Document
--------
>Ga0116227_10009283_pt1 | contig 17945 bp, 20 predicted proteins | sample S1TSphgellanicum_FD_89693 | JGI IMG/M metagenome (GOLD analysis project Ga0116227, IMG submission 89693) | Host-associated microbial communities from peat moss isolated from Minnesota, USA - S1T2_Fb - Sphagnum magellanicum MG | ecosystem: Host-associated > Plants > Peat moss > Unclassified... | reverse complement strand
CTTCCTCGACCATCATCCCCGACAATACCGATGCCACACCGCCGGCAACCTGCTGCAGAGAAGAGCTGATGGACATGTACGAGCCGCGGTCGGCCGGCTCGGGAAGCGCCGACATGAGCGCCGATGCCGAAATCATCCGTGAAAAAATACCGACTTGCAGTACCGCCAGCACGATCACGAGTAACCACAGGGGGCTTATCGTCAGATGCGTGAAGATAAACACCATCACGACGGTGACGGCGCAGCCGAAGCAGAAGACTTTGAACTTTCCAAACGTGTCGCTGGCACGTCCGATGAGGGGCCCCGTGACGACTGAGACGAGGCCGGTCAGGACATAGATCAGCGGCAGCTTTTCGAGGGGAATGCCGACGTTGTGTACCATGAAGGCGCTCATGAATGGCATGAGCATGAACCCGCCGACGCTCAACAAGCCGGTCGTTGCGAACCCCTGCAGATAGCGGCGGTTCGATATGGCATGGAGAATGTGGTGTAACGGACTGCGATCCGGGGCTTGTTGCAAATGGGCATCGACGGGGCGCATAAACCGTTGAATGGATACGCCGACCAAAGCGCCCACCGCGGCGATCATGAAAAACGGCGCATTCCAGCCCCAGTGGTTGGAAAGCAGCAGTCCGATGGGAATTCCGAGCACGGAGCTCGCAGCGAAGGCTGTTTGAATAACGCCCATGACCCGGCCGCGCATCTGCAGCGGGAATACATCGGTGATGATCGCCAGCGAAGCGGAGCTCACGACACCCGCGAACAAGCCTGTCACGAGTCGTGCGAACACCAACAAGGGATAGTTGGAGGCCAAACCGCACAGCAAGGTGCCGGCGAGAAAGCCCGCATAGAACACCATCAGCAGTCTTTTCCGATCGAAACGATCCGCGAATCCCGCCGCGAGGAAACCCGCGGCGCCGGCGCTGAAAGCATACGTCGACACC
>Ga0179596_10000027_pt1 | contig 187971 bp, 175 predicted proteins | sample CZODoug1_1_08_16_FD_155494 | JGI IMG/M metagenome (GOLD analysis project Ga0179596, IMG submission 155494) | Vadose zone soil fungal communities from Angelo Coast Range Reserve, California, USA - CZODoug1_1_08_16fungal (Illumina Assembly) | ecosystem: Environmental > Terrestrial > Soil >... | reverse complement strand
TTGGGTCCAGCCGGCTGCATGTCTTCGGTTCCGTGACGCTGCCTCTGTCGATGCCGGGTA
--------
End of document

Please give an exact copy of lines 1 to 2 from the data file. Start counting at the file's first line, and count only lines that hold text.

>Ga0116227_10009283_pt1 | contig 17945 bp, 20 predicted proteins | sample S1TSphgellanicum_FD_89693 | JGI IMG/M metagenome (GOLD analysis project Ga0116227, IMG submission 89693) | Host-associated microbial communities from peat moss isolated from Minnesota, USA - S1T2_Fb - Sphagnum magellanicum MG | ecosystem: Host-associated > Plants > Peat moss > Unclassified... | reverse complement strand
CTTCCTCGACCATCATCCCCGACAATACCGATGCCACACCGCCGGCAACCTGCTGCAGAGAAGAGCTGATGGACATGTACGAGCCGCGGTCGGCCGGCTCGGGAAGCGCCGACATGAGCGCCGATGCCGAAATCATCCGTGAAAAAATACCGACTTGCAGTACCGCCAGCACGATCACGAGTAACCACAGGGGGCTTATCGTCAGATGCGTGAAGATAAACACCATCACGACGGTGACGGCGCAGCCGAAGCAGAAGACTTTGAACTTTCCAAACGTGTCGCTGGCACGTCCGATGAGGGGCCCCGTGACGACTGAGACGAGGCCGGTCAGGACATAGATCAGCGGCAGCTTTTCGAGGGGAATGCCGACGTTGTGTACCATGAAGGCGCTCATGAATGGCATGAGCATGAACCCGCCGACGCTCAACAAGCCGGTCGTTGCGAACCCCTGCAGATAGCGGCGGTTCGATATGGCATGGAGAATGTGGTGTAACGGACTGCGATCCGGGGCTTGTTGCAAATGGGCATCGACGGGGCGCATAAACCGTTGAATGGATACGCCGACCAAAGCGCCCACCGCGGCGATCATGAAAAACGGCGCATTCCAGCCCCAGTGGTTGGAAAGCAGCAGTCCGATGGGAATTCCGAGCACGGAGCTCGCAGCGAAGGCTGTTTGAATAACGCCCATGACCCGGCCGCGCATCTGCAGCGGGAATACATCGGTGATGATCGCCAGCGAAGCGGAGCTCACGACACCCGCGAACAAGCCTGTCACGAGTCGTGCGAACACCAACAAGGGATAGTTGGAGGCCAAACCGCACAGCAAGGTGCCGGCGAGAAAGCCCGCATAGAACACCATCAGCAGTCTTTTCCGATCGAAACGATCCGCGAATCCCGCCGCGAGGAAACCCGCGGCGCCGGCGCTGAAAGCATACGTCGACACC